Angela's Ashes (film)
Theatrical release poster
|Directed by||Alan Parker|
|Produced by||David Brown
|Screenplay by||Laura Jones
|Based on||Angela's Ashes
by Frank McCourt
|Narrated by||Andrew Bennett|
|Music by||John Williams|
|Edited by||Gerry Hambling|
|Distributed by||United States
Angela's Ashes is a 1999 Irish-American drama film based on the memoir of the same name by Frank McCourt. It was co-written and directed by Alan Parker, and starred Emily Watson, Robert Carlyle, Joe Breen, Ciaran Owens, and Michael Legge, the latter three playing the Young, Middle and Older Frank McCourt respectively.
|This article needs an improved plot summary. (October 2015)|
Angela's Ashes tells the story of Frank McCourt and his childhood after his family are forced to move from the United States back to Ireland because of financial difficulties and family problems caused by his father's alcoholism. The film chronicles young McCourt's life in Limerick, Ireland, during his childhood in the 1930s and 1940s, the difficulties that arose, and Frank's way of earning enough money to return to the land of his dreams: America.
- Emily Watson as Angela McCourt
- Robert Carlyle as Malachy McCourt
- Devon Murray as Middle Malachy
- Joe Breen as Young Frank
- Ciaran Owens as Middle Frank
- Michael Legge as Older Frank
- Kerry Condon as Theresa Carmody
- Ronnie Masterson as Grandma Sheehan
- Pauline McLynn as Aunt Aggie
- Liam Carney as Uncle Pa Keating
- Eanna MacLiam as Uncle Pat
- Susan Fitzgerald as Sister Rita
- Eamonn Owens as Quasimodo
- Eileen Colgan as Philomena
- Martin Benson as Christian brother
- Andrew Bennett as Narrator (voice)
- Alan Parker (cameo) as Dr. Campbell
- Brendan O'Carroll as Man in pub
Although set in Limerick, many street scenes were filmed in Cork. For example, the 'fleas in the mattress' scene was filmed at Farren Street, Blackpool and other scenes were shot at Roche's Buildings, Lower John Street and Barrack Street.
Angela's Ashes currently holds a 52% 'rotten' rating on review aggregate website Rotten Tomatoes, and the consensus "In spite of its attempts to accurately record Frank McCourt's memoirs, the onscreen adaptation fails to capture any of the drama or humor of his life" (though the audience rating is considerably higher, at 82%.) However, Michael Legge was praised for his portrayal of the adolescent Frank. In particular, he was said to excel in his role as an innocent teenager growing up with typical coming of age rites involving sexuality, maturity and peer pressure in a Catholic Irish setting.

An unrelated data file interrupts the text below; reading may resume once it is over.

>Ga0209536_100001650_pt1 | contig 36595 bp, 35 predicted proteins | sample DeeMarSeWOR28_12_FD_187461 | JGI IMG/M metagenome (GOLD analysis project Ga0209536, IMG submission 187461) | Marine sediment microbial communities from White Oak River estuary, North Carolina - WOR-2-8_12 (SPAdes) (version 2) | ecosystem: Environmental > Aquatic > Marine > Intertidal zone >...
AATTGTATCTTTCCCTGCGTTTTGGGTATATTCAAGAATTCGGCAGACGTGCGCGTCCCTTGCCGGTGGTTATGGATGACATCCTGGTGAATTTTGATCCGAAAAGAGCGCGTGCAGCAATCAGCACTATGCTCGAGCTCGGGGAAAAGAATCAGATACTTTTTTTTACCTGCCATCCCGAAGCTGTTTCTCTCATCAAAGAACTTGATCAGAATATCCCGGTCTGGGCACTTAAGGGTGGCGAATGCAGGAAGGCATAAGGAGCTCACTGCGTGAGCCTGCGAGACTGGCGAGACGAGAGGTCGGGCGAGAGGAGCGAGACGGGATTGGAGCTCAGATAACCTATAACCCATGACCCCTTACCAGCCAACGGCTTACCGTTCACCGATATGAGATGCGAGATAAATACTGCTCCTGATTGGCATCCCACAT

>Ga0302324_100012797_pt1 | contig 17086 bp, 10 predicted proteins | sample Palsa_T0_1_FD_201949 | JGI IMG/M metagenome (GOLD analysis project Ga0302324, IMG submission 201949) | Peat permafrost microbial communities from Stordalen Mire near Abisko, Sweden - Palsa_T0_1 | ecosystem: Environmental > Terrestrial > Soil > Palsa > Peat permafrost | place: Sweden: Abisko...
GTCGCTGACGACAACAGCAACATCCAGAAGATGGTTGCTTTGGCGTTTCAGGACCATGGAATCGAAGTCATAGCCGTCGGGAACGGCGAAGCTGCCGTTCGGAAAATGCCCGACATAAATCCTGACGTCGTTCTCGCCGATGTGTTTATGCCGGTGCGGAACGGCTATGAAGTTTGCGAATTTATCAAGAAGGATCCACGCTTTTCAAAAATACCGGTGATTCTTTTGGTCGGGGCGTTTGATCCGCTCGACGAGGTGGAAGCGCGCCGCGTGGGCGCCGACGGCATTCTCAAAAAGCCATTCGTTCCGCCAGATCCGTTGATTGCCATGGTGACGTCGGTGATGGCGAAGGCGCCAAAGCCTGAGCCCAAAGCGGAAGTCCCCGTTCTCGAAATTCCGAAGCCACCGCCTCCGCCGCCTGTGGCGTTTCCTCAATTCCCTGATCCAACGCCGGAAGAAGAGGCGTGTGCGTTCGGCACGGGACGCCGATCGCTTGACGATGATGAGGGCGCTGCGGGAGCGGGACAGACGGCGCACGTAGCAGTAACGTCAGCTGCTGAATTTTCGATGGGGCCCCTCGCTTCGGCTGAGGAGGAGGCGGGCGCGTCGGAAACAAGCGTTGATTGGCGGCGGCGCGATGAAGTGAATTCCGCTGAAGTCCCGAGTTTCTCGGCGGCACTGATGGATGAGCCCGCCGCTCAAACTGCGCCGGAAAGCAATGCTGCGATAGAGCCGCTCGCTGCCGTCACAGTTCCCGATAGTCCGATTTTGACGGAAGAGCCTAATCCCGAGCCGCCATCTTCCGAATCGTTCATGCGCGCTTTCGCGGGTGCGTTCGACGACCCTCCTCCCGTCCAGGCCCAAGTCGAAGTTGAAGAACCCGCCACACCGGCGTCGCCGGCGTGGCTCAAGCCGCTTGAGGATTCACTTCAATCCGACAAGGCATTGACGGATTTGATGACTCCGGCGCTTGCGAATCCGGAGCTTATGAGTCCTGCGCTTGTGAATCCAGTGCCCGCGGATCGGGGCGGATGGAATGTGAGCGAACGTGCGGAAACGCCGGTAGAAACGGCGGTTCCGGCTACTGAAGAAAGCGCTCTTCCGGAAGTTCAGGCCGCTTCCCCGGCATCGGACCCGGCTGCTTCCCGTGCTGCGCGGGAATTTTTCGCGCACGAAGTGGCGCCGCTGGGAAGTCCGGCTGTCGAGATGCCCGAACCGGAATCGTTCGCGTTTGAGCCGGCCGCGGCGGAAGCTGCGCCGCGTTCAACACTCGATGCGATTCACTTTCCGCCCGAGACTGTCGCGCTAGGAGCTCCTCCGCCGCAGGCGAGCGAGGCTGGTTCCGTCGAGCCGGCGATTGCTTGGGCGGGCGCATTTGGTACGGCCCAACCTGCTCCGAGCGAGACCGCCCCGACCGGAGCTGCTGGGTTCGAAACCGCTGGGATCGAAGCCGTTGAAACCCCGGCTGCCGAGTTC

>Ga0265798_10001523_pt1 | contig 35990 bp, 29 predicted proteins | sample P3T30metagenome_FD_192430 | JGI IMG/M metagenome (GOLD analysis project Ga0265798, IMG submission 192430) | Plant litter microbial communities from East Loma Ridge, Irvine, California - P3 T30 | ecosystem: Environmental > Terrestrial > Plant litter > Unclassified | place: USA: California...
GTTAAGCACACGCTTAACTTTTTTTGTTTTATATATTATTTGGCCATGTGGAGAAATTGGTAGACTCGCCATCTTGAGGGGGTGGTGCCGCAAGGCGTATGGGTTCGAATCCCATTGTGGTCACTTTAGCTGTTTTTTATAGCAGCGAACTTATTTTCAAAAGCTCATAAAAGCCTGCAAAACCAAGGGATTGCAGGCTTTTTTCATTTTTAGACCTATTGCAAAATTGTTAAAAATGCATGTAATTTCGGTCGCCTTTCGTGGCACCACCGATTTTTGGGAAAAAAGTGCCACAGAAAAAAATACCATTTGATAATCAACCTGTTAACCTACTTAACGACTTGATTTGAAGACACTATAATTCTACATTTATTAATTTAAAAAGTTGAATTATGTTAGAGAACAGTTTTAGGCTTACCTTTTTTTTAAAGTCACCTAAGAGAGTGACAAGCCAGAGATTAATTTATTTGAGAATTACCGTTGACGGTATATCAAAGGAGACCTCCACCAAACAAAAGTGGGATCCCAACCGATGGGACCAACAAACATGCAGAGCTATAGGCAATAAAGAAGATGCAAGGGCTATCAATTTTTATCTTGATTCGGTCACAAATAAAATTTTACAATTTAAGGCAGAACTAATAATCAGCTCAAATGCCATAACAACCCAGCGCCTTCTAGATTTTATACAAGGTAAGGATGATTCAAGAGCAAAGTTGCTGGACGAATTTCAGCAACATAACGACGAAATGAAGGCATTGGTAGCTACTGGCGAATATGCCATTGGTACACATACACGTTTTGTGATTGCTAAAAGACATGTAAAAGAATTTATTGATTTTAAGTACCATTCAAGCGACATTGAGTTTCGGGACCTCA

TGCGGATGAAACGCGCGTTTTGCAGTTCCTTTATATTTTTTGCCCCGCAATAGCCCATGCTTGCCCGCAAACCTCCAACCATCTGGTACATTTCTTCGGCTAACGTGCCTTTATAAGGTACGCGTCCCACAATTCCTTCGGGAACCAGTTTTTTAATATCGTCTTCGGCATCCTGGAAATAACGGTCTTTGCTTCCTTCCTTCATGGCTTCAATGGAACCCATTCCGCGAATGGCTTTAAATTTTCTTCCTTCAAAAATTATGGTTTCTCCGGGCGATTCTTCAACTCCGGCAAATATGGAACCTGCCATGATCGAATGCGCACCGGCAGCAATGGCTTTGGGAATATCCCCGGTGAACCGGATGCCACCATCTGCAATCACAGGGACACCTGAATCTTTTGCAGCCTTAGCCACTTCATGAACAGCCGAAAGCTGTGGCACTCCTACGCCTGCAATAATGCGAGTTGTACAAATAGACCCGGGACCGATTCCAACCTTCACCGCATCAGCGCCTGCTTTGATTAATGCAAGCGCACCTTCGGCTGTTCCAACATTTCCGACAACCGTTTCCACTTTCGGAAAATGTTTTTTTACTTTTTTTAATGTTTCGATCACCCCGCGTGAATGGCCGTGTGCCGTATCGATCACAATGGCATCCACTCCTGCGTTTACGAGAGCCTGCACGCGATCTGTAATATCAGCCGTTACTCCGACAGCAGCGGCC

Differences from the book
- In the novel, the opening paragraph describes Angela's upbringing. It tells how Angela's brother Pat became developmentally disabled by being dropped on the ground by Angela's father throwing him in the air, and that Angela's pregnant mother told him to leave, so he "ran out the door and didn't stop till he got to Australia". The film omits this.
- In the film, when Angela suggests naming Frank's new brother Alphonsus, and Frank exclaims that it's a stupid name, Aggie smacks the back of Frank's head. In the novel, Angela slaps Frank across the face so hard he reels backwards.
- In the film, Frank says that Irish dancers look like they have metal rods up their arses, but in the novel it is Frank's father who says that.
- The end of the film shows Frank sailing past the Statue of Liberty as he arrives in New York City. In the book he lands at Poughkeepsie.
- Winner Best Picture - Irish Film and Television Awards
- Winner Best Costume Design - Irish Film and Television Awards (Consolata Boyle)
- Winner Best Director - Karlovy Vary International Film Festival (Audience Award) (Alan Parker)
- Winner Best Original Score - Las Vegas Film Critics Society (John Williams)
- Winner Best Actress - London Film Critics Circle (Emily Watson)
- Nominee Best Original Score - Academy Awards (John Williams)
- Nominee Best Original Score - Golden Globes (John Williams)
- Nominee Best Actress - BAFTA (Emily Watson)
- Nominee Best Cinematography - BAFTA (Michael Seresin)
- Nominee Best Production Design - BAFTA (Geoffrey Kirkland)
- Nominee Best British Film - Empire Awards
- Nominee Best British Actor - Empire Awards (Robert Carlyle)
- Nominee Best Actress - Irish Film and Television Awards (Emily Watson)
- Nominee Best Actor - Irish Film and Television Awards (Robert Carlyle)
- Nominee Newcomer of Year - London Film Critics Circle (Michael Legge)
The film soundtrack was composed and conducted by John Williams, and features songs by Billie Holiday and Sinéad O'Connor. Williams was nominated for the Academy Award for Best Original Score in 2000 for his score.
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